While I have herein referred to the walls of the inner pillow-like bag 3 as being waterproofed by the application thereto of a vinyl resin, it is to be understood that other waterproofing agents suitable for the purpose may be utilized without departing from the scope of the invention. Vinyl resins are particularly desirable because of their inherent characteristics of also serving as a bonding agent between the marginal Wall portions of the blank, when heat and pressure is applied thereto, and in the subsequent closing of the open top of the bag. Vinyl resins, when in their normal state, are not tacky and the blanks from which the bag bodies are made may therefore be readily handled in the operation of forming the bag bodies. The open tops of the illled bags may also be closed and sealed without the necessity of applying a separate adhesive or paste thereto, as the marginal edge portions of the bag tops may readily be bonded together to seal the open tops thereof by simply applying heat and pressure thereto, as hereinbefore stated.
Thus by the use of vinyl resin treated material for constructing the inner pillow-like bag 3, the operation of forming the bags and subsequently closing the open tops thereof may be greatly expedited, and with the assurance that such bag bodies will be completely waterproof when yclosed and sealed.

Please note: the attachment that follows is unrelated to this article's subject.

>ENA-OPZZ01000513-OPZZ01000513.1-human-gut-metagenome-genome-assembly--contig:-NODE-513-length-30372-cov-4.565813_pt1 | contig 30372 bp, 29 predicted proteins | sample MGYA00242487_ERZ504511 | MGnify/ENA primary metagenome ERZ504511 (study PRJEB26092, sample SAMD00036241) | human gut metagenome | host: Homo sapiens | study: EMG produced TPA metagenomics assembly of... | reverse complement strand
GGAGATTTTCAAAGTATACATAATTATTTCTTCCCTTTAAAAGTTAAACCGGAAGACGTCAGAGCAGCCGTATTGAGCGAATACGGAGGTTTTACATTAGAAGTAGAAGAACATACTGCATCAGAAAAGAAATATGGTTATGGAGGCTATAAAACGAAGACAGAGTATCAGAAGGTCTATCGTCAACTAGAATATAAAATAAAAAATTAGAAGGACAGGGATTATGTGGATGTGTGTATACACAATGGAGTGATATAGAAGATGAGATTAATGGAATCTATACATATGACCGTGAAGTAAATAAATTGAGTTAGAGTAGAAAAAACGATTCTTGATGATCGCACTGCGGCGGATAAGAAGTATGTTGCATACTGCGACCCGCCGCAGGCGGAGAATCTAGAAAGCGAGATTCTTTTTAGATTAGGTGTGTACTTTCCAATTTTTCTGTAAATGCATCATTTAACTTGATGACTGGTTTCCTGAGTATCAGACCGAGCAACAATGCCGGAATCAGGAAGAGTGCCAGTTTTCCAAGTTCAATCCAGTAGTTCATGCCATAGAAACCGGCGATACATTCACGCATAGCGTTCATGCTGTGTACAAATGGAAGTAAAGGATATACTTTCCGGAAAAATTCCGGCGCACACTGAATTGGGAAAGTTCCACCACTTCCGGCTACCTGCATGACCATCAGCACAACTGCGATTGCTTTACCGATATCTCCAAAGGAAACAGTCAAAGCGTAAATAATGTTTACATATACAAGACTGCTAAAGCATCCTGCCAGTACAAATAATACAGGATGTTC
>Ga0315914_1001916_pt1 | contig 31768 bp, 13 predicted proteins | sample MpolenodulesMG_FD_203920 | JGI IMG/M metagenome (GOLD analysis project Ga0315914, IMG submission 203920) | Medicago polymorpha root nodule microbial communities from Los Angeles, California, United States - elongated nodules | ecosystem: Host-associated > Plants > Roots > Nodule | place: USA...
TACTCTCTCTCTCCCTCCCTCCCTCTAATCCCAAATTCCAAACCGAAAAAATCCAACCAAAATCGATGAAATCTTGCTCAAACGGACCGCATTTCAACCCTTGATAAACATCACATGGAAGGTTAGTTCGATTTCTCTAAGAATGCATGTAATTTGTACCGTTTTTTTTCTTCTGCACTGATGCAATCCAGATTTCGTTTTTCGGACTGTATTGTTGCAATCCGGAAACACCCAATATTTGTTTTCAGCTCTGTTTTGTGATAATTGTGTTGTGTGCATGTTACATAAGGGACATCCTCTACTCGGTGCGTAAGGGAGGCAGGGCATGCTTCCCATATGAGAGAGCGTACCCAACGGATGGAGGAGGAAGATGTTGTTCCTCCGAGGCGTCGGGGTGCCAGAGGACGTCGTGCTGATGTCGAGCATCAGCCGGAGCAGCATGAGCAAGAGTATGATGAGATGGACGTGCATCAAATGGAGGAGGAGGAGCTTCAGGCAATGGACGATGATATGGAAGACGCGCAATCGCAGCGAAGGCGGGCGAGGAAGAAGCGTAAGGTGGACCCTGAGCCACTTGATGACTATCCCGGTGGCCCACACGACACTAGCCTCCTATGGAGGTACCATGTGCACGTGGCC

While I have herein described the inner waterproof pillow-like bag 3 as being supported within the outer supporting member 2, in some in stances it may be found desirable to ship or transport certain commodities in the waterproof bag 3 without enclosing it within the outer member 2, particularly if the bag is not likely to be subjected to severe shocks and rough handling during shipment.
It will be apparent to those skilled in the art that I have accomplished at least the principal objects of my invention, and it will also be apparent to those skilled in the art that the embodiments herein described may' be variously y changed and modified without departing from the spirit of the invention, and that the invention is capable of uses and has advantages not herein specifically described; hence it will be appreciated that the herein disclosed embodiments are illustrative only, and that my invention is not limited thereto.
I claim as my invention:
1. A bag structure comprising an outer flexible walled supporting member having an inner independently formed liner therein constructed of a suitable non-porous Waterproof material,